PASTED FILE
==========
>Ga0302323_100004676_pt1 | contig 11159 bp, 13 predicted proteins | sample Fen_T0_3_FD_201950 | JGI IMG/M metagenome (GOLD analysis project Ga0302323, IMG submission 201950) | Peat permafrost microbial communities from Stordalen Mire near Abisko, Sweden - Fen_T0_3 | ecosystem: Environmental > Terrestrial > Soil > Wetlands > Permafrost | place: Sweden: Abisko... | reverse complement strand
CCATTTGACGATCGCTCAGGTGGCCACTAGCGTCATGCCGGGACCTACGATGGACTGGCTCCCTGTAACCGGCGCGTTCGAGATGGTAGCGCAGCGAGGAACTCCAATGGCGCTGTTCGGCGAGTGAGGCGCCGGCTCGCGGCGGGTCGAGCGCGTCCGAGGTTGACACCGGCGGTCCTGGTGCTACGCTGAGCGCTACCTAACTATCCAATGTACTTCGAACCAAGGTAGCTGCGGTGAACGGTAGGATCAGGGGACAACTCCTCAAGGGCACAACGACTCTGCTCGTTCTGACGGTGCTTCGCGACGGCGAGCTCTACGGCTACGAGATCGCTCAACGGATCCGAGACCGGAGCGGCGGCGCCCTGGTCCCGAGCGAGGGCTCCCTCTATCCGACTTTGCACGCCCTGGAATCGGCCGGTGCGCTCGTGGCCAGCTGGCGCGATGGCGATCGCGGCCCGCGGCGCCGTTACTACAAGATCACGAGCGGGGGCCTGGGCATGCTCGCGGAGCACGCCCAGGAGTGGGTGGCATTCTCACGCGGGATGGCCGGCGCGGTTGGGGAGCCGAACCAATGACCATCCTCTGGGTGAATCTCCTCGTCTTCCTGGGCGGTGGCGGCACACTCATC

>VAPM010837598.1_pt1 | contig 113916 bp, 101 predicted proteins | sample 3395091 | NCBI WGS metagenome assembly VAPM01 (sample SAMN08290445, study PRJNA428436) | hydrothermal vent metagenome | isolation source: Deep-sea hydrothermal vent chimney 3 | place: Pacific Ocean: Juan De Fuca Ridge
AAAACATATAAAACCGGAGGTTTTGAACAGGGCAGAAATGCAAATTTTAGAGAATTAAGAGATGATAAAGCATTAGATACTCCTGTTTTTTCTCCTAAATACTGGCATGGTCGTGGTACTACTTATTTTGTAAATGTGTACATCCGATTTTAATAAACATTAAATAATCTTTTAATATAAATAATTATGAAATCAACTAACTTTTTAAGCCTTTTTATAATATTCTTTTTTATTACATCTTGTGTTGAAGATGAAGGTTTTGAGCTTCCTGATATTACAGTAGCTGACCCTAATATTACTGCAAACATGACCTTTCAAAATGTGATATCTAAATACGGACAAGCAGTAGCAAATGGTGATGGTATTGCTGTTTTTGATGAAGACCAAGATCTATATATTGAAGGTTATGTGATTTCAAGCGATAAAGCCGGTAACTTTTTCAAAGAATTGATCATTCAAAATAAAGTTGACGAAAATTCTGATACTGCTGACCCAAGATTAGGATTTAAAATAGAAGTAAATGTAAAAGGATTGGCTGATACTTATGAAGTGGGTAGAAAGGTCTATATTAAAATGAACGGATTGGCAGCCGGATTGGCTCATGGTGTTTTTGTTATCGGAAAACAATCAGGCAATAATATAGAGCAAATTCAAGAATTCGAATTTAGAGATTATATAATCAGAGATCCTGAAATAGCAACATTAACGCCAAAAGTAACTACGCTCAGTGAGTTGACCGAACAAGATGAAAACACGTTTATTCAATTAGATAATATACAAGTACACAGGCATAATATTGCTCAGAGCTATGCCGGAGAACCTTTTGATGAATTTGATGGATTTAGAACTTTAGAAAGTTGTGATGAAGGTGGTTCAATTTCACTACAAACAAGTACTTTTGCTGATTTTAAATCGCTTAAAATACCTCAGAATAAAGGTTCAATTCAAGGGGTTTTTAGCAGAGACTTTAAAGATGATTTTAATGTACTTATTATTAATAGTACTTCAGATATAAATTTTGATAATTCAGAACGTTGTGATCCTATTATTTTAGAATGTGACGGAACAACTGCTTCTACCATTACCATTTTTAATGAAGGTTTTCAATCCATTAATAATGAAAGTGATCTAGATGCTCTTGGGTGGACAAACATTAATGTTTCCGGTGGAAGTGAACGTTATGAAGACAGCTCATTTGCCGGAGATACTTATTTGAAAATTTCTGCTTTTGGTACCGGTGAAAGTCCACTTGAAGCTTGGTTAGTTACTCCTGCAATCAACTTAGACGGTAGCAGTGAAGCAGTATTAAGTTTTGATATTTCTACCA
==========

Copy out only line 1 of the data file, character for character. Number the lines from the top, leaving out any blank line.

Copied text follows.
>Ga0302323_100004676_pt1 | contig 11159 bp, 13 predicted proteins | sample Fen_T0_3_FD_201950 | JGI IMG/M metagenome (GOLD analysis project Ga0302323, IMG submission 201950) | Peat permafrost microbial communities from Stordalen Mire near Abisko, Sweden - Fen_T0_3 | ecosystem: Environmental > Terrestrial > Soil > Wetlands > Permafrost | place: Sweden: Abisko... | reverse complement strand